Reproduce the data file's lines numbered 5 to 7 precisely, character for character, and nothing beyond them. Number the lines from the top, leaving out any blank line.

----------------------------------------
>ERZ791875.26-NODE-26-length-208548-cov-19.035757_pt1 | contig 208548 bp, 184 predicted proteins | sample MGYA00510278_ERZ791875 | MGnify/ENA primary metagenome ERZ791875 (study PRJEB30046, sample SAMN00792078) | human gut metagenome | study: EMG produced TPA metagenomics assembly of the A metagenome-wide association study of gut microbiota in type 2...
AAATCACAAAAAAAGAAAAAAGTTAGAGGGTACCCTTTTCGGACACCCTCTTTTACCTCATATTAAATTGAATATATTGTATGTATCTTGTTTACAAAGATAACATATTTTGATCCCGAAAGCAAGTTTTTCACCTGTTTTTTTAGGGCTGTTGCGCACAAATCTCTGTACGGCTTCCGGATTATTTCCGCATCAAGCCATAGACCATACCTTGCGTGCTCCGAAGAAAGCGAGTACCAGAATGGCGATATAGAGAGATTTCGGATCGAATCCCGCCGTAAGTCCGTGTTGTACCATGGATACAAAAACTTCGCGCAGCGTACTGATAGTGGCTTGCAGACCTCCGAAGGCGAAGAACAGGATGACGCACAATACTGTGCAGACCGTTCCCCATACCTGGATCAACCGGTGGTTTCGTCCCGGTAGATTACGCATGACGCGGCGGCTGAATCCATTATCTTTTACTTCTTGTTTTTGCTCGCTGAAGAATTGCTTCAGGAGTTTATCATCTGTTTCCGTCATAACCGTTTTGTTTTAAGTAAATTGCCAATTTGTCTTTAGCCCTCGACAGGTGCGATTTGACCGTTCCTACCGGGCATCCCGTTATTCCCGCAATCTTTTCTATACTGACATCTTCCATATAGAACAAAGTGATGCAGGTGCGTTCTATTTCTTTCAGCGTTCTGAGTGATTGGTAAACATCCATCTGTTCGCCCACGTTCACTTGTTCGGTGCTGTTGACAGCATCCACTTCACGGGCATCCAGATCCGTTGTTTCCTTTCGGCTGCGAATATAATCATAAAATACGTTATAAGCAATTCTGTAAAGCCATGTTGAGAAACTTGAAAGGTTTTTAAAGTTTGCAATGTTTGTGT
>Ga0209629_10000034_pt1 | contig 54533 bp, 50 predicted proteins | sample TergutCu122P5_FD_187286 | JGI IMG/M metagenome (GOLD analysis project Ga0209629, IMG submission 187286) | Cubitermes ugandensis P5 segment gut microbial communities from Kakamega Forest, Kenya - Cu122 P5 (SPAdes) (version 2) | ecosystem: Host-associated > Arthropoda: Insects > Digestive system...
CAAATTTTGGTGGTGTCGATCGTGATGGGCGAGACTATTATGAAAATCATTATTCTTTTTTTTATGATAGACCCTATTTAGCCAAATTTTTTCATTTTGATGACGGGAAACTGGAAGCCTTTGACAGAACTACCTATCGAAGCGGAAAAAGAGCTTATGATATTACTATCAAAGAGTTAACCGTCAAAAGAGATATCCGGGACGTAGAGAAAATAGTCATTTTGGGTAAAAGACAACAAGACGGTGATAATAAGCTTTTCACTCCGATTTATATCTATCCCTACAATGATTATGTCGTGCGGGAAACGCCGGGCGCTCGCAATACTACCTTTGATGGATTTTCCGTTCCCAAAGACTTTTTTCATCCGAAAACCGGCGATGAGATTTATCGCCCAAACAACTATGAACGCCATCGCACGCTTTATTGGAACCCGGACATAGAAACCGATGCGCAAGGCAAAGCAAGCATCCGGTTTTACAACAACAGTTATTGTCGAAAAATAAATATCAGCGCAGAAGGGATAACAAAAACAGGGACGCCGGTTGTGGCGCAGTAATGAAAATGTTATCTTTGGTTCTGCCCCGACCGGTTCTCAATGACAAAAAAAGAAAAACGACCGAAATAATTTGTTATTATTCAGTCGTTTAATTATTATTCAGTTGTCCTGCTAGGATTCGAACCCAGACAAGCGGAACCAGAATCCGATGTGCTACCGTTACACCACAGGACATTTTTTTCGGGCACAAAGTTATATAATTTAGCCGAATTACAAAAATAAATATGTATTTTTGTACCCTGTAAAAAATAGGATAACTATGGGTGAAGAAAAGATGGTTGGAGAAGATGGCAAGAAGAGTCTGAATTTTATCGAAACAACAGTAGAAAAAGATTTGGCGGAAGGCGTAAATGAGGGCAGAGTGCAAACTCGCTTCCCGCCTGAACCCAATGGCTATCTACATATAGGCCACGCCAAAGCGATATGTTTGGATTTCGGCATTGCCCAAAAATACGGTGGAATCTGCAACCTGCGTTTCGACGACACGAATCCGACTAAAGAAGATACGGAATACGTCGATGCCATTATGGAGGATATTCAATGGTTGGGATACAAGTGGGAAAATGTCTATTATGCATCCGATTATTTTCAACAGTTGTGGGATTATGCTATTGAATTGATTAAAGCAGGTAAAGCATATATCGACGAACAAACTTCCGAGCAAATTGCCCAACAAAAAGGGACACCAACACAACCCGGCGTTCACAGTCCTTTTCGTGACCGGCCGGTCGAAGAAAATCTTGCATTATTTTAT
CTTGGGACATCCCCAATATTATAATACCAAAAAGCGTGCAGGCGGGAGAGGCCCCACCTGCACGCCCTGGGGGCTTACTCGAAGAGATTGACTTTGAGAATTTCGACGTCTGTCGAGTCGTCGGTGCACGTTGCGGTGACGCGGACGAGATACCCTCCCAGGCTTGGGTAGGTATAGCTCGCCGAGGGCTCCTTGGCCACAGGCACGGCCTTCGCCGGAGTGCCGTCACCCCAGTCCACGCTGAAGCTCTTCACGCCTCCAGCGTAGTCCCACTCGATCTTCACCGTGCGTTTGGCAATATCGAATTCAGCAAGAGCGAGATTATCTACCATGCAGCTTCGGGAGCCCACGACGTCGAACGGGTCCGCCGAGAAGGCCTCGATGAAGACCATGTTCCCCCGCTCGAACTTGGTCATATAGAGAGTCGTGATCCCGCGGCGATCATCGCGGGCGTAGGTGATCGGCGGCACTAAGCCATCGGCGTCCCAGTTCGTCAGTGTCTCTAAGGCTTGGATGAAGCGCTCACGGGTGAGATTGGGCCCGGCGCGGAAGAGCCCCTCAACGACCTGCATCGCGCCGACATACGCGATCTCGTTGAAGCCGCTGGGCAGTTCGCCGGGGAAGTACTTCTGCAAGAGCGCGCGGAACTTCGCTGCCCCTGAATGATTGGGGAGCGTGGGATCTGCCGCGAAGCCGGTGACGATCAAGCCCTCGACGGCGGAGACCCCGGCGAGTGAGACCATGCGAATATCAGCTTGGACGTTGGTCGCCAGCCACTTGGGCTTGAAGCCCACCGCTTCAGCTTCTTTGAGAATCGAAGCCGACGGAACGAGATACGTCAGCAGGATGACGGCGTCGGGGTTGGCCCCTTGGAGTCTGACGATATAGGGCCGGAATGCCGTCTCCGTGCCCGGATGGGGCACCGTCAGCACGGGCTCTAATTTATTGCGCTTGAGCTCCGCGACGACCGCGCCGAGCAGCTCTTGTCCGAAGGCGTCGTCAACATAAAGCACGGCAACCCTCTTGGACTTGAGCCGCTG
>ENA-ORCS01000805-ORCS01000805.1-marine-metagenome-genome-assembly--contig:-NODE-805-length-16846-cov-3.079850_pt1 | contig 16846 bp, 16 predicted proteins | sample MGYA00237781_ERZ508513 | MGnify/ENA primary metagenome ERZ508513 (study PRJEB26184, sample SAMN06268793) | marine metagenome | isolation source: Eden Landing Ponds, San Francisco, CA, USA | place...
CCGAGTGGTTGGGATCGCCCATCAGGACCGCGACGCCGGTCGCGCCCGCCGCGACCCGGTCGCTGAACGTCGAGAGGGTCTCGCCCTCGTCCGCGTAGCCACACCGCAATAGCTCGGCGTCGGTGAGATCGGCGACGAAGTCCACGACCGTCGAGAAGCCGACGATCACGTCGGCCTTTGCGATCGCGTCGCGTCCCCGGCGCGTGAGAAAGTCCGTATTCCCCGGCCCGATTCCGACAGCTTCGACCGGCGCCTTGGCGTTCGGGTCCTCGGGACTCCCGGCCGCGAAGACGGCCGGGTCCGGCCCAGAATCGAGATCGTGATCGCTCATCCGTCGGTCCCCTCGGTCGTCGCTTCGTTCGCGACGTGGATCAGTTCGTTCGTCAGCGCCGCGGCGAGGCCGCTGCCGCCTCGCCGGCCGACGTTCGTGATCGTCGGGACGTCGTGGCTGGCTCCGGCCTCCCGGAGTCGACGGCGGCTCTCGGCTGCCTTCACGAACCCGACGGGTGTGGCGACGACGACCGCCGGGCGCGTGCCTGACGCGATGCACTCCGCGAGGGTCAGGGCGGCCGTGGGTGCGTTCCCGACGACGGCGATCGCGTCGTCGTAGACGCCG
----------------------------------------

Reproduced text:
CTTGGGACATCCCCAATATTATAATACCAAAAAGCGTGCAGGCGGGAGAGGCCCCACCTGCACGCCCTGGGGGCTTACTCGAAGAGATTGACTTTGAGAATTTCGACGTCTGTCGAGTCGTCGGTGCACGTTGCGGTGACGCGGACGAGATACCCTCCCAGGCTTGGGTAGGTATAGCTCGCCGAGGGCTCCTTGGCCACAGGCACGGCCTTCGCCGGAGTGCCGTCACCCCAGTCCACGCTGAAGCTCTTCACGCCTCCAGCGTAGTCCCACTCGATCTTCACCGTGCGTTTGGCAATATCGAATTCAGCAAGAGCGAGATTATCTACCATGCAGCTTCGGGAGCCCACGACGTCGAACGGGTCCGCCGAGAAGGCCTCGATGAAGACCATGTTCCCCCGCTCGAACTTGGTCATATAGAGAGTCGTGATCCCGCGGCGATCATCGCGGGCGTAGGTGATCGGCGGCACTAAGCCATCGGCGTCCCAGTTCGTCAGTGTCTCTAAGGCTTGGATGAAGCGCTCACGGGTGAGATTGGGCCCGGCGCGGAAGAGCCCCTCAACGACCTGCATCGCGCCGACATACGCGATCTCGTTGAAGCCGCTGGGCAGTTCGCCGGGGAAGTACTTCTGCAAGAGCGCGCGGAACTTCGCTGCCCCTGAATGATTGGGGAGCGTGGGATCTGCCGCGAAGCCGGTGACGATCAAGCCCTCGACGGCGGAGACCCCGGCGAGTGAGACCATGCGAATATCAGCTTGGACGTTGGTCGCCAGCCACTTGGGCTTGAAGCCCACCGCTTCAGCTTCTTTGAGAATCGAAGCCGACGGAACGAGATACGTCAGCAGGATGACGGCGTCGGGGTTGGCCCCTTGGAGTCTGACGATATAGGGCCGGAATGCCGTCTCCGTGCCCGGATGGGGCACCGTCAGCACGGGCTCTAATTTATTGCGCTTGAGCTCCGCGACGACCGCGCCGAGCAGCTCTTGTCCGAAGGCGTCGTCAACATAAAGCACGGCAACCCTCTTGGACTTGAGCCGCTG
>ENA-ORCS01000805-ORCS01000805.1-marine-metagenome-genome-assembly--contig:-NODE-805-length-16846-cov-3.079850_pt1 | contig 16846 bp, 16 predicted proteins | sample MGYA00237781_ERZ508513 | MGnify/ENA primary metagenome ERZ508513 (study PRJEB26184, sample SAMN06268793) | marine metagenome | isolation source: Eden Landing Ponds, San Francisco, CA, USA | place...
CCGAGTGGTTGGGATCGCCCATCAGGACCGCGACGCCGGTCGCGCCCGCCGCGACCCGGTCGCTGAACGTCGAGAGGGTCTCGCCCTCGTCCGCGTAGCCACACCGCAATAGCTCGGCGTCGGTGAGATCGGCGACGAAGTCCACGACCGTCGAGAAGCCGACGATCACGTCGGCCTTTGCGATCGCGTCGCGTCCCCGGCGCGTGAGAAAGTCCGTATTCCCCGGCCCGATTCCGACAGCTTCGACCGGCGCCTTGGCGTTCGGGTCCTCGGGACTCCCGGCCGCGAAGACGGCCGGGTCCGGCCCAGAATCGAGATCGTGATCGCTCATCCGTCGGTCCCCTCGGTCGTCGCTTCGTTCGCGACGTGGATCAGTTCGTTCGTCAGCGCCGCGGCGAGGCCGCTGCCGCCTCGCCGGCCGACGTTCGTGATCGTCGGGACGTCGTGGCTGGCTCCGGCCTCCCGGAGTCGACGGCGGCTCTCGGCTGCCTTCACGAACCCGACGGGTGTGGCGACGACGACCGCCGGGCGCGTGCCTGACGCGATGCACTCCGCGAGGGTCAGGGCGGCCGTGGGTGCGTTCCCGACGACGGCGATCGCGTCGTCGTAGACGCCG